Yes, I was annoyed that I couldn't just do things.  Yes, I was still pretty darned tired by the end of the day because there WERE things I COULD do.  I don't remember how many deep squats and lunges I have done this weekend because I need to use different muscles to get down to the ground for things.  But, by the time we get to the end of the next couple of weeks, I'll have buns of steel!  Or maybe I'll just have a sore butt.  Whichever.

And, yes, I am relieved and pleased that we got the building moved.  And I am grateful for the help.

This move means we'll soon be able to put in the bell peppers we're growing for a seed contract with Seed Savers.  The plants are ready to go and it is always a bit easier to deal with them once they are out of pots and in the ground.

Next up?  We need to get our first batch of broilers out of the brooder and onto pasture.  Piece of cake.  Right?

Sunday, May 16, 2021

Finding a Hook - Postal History Sunday

Welcome to Postal History Sunday on the Genuine Faux Farm blog!  

Take those worries and soak them for a bit under the faucet.  Once they're good and wet, throw them into the freezer for a while until they are solid.  Then, drop them from a sufficient height or throw them hard against a block wall so they shatter and are no longer recognizable!  Why?  Well, won't you enjoy Postal History Sunday more if you aren't concentrating on those worries?

Sounds good to me!


This week I wanted to just have a little fun and show you some of the ways a postal history item appeals to me.  There is often some sort of hook that actually compels me to add it to my collection and that 'hook' is not always as easy to recognize as you might think.  In fact, sometimes the initial attraction for an item ends up being secondary when all is said and done.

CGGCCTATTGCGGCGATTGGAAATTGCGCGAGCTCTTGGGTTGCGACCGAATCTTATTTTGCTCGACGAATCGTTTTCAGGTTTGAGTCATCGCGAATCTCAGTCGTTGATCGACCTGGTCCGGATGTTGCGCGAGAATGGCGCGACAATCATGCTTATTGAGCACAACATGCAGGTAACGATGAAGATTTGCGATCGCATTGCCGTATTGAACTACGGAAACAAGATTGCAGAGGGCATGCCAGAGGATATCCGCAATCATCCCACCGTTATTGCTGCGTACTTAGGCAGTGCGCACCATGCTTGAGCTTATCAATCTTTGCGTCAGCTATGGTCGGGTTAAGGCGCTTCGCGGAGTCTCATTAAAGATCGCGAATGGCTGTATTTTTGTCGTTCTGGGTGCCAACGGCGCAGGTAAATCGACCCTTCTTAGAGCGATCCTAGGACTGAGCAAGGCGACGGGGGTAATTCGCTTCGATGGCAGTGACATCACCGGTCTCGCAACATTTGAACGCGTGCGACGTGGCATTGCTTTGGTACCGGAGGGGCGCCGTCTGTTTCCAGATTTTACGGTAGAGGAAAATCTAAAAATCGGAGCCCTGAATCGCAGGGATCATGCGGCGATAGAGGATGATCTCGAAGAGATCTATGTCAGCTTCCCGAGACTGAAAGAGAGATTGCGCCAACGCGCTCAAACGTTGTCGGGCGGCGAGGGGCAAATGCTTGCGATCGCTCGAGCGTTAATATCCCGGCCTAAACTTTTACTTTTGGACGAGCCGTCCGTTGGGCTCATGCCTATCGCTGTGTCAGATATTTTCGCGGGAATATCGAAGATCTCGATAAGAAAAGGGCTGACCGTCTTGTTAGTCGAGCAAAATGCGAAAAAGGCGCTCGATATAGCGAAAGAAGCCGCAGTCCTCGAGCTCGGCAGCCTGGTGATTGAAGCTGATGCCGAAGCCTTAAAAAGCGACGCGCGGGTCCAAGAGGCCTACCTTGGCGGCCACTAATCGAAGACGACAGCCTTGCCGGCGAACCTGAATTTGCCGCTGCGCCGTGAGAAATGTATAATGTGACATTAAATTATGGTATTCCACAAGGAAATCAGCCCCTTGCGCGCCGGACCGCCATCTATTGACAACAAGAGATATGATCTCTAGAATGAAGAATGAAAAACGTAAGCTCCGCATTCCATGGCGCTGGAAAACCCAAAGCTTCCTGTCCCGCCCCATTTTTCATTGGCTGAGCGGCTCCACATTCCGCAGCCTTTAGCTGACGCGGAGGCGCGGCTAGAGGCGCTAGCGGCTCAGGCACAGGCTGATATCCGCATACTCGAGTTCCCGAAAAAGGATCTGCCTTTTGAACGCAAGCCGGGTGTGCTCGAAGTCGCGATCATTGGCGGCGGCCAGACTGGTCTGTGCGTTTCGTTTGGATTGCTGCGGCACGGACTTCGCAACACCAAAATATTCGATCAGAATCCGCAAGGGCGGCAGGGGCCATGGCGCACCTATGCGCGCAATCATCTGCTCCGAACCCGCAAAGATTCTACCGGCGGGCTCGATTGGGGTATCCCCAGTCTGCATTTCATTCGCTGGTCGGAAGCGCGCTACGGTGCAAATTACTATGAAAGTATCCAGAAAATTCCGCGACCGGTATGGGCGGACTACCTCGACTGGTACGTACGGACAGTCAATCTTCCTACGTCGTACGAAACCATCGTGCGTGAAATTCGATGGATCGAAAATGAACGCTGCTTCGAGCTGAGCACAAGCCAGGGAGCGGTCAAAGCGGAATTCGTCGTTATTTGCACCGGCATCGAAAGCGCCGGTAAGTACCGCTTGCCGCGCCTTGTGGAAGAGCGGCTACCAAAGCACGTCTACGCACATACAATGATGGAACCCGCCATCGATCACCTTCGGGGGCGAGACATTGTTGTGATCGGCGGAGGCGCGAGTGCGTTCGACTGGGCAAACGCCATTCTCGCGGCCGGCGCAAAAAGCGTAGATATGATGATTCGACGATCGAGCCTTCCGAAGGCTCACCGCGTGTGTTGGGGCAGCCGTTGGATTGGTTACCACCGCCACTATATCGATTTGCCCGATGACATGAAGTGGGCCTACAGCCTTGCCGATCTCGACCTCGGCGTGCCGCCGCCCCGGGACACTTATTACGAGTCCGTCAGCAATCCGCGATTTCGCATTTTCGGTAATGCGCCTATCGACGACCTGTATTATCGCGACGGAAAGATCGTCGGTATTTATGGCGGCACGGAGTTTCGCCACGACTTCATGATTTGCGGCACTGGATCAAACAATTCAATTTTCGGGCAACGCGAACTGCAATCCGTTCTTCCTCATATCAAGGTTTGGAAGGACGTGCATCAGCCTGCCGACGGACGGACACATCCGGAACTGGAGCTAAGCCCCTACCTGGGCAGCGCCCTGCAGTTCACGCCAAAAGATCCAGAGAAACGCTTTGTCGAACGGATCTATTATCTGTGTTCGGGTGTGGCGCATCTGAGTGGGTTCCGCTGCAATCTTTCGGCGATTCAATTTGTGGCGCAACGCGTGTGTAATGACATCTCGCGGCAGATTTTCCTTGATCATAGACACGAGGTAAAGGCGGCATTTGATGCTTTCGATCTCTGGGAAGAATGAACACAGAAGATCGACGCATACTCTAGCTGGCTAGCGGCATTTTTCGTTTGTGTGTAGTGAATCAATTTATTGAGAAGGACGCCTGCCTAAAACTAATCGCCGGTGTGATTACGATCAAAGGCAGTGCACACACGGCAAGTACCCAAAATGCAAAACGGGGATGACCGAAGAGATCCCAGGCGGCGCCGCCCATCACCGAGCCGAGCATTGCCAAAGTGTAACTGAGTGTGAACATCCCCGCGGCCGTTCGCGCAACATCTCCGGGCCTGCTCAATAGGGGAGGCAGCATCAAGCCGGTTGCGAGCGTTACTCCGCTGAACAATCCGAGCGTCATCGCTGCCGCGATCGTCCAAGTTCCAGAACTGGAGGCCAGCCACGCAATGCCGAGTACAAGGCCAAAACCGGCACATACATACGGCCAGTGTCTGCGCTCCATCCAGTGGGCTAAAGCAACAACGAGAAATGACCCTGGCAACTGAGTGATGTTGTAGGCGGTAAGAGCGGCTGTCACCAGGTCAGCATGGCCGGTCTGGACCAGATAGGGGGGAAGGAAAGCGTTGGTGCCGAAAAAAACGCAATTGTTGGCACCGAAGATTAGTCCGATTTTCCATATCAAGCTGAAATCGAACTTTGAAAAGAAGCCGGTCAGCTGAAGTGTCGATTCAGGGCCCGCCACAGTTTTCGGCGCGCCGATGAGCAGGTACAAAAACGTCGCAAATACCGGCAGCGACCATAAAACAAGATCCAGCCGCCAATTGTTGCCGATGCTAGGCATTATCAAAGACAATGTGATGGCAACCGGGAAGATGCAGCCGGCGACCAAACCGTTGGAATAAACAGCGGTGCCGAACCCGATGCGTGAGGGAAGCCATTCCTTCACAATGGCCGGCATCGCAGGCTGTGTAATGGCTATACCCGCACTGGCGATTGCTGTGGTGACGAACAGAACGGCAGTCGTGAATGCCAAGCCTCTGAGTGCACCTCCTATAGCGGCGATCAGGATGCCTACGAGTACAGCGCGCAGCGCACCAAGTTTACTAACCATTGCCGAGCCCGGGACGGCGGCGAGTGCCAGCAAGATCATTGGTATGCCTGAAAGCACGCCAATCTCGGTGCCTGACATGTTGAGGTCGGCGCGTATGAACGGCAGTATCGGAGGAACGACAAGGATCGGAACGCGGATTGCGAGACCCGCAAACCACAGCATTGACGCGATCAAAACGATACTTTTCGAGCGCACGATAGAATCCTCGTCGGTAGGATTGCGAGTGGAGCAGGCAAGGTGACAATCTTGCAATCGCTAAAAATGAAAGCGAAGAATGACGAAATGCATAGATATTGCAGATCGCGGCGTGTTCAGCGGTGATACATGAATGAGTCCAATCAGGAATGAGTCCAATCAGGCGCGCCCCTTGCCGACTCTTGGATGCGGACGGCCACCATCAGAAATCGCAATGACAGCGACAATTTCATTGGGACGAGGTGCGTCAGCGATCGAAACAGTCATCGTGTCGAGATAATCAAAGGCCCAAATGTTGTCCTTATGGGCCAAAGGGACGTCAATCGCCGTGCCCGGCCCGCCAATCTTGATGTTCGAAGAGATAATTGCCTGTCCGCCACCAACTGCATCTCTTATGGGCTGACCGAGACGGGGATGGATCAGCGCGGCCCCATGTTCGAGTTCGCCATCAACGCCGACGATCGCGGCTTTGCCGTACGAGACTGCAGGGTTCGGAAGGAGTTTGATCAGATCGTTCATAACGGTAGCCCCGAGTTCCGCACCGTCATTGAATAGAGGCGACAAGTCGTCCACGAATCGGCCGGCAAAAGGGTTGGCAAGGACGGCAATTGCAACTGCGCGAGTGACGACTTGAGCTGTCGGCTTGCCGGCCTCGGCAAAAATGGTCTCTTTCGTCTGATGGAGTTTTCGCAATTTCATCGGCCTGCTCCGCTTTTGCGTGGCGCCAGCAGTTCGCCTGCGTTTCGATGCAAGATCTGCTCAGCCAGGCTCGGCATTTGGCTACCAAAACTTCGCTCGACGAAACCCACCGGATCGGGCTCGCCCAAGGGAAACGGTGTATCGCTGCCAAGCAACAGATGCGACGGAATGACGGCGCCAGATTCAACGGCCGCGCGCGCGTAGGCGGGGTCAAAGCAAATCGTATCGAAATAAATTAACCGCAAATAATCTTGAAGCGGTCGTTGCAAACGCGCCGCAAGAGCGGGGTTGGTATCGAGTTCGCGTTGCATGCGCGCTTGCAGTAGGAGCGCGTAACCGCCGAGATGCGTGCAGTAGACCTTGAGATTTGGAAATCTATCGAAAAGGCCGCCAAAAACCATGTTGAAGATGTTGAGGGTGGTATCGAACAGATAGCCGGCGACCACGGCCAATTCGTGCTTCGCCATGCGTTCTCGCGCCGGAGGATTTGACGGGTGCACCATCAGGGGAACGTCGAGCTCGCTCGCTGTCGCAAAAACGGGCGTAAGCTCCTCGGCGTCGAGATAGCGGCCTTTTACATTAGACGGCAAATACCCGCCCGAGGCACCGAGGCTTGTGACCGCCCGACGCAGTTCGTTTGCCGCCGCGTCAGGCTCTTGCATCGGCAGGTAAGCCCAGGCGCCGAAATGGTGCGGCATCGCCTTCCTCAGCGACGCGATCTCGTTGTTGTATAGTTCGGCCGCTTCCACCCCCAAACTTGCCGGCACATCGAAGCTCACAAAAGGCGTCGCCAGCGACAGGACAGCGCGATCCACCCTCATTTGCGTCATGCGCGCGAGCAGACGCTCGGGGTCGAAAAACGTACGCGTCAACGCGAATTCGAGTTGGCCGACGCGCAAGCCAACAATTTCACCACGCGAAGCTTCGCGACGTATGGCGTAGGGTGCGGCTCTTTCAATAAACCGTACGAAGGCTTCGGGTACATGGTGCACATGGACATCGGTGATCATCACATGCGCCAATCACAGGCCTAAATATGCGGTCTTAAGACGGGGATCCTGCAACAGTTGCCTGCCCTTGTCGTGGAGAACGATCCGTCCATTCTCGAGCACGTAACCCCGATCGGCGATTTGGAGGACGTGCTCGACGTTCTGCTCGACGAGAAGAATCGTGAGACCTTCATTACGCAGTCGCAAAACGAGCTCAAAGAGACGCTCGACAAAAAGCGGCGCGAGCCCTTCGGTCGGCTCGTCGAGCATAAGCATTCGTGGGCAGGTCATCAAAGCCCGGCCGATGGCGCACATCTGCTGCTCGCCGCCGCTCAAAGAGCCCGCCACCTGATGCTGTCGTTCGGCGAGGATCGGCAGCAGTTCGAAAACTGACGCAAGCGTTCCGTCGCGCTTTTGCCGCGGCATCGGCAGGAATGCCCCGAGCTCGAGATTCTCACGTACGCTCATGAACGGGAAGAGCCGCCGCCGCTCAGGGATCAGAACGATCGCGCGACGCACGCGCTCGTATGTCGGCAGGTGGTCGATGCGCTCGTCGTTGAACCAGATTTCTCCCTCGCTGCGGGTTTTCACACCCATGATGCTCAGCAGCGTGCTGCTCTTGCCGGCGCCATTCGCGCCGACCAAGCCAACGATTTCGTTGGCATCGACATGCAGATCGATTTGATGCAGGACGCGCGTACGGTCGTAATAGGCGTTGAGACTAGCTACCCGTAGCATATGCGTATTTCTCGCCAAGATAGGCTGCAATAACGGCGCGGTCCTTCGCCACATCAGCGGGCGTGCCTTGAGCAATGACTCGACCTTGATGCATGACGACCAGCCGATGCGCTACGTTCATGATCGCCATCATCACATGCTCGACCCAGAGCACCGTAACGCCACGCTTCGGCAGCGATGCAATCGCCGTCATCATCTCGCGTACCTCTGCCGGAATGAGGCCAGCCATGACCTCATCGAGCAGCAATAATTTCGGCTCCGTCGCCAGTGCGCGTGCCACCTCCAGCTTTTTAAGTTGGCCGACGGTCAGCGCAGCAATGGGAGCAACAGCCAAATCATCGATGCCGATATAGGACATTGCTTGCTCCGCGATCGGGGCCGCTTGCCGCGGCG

One UGLY Chicken

I know I've shared this before in some sort of blog post, I just don't remember where or when.  After all, it does have a farming connection, which made it fair game earlier on for our farm blog.

The design on the envelope is terribly hard to ignore in this case because - well - that is ONE UGLY ROOSTER!  Nothing else was required at that point to entice me to add it to my postal history and farming collection.  The post mark is clear enough and the condition is fine.  So, yeah.  Good deal.

The odd thing about it was - there was more than one of these available (ugly chicken covers), so I had to select one.

There was actually another hook for this item that is not obvious unless you know a little United States domestic mail rate history.  You might recall that I gave an overview for the postage rates in the United States in this Postal History Sunday a couple of weeks ago.  In that post, I presented this table:

 Letter Mail Rates in the United States

Effective Date
July 1, 1863
3 cents
half ounce    
October 1, 1883                  
2 cents
half ounce
July 1, 1885
2 cents           
November 2, 1917
3 cents
July 1, 1919
2 cents ounce
July 6, 1932                 
3 cents

Now, take a look at the postmark date - Oct 1, 1883.

This is the first day that the new 2 cents per half ounce rate was in effect.  How cool is that?  (Ok, it's really cool for a postal historian - maybe you're less excited about it.)  What is equally impressive is that this item was mailed with the correct 2 cents in postage.  Not everyone is prepared to send their mail at a new rate, but the Aultman and Taylor company was!  Of course, the postage rate went down, so there was a bit more incentive to get it right.

I wonder if they held on to some mail until October 1st so they could mail it all at the cheaper rate?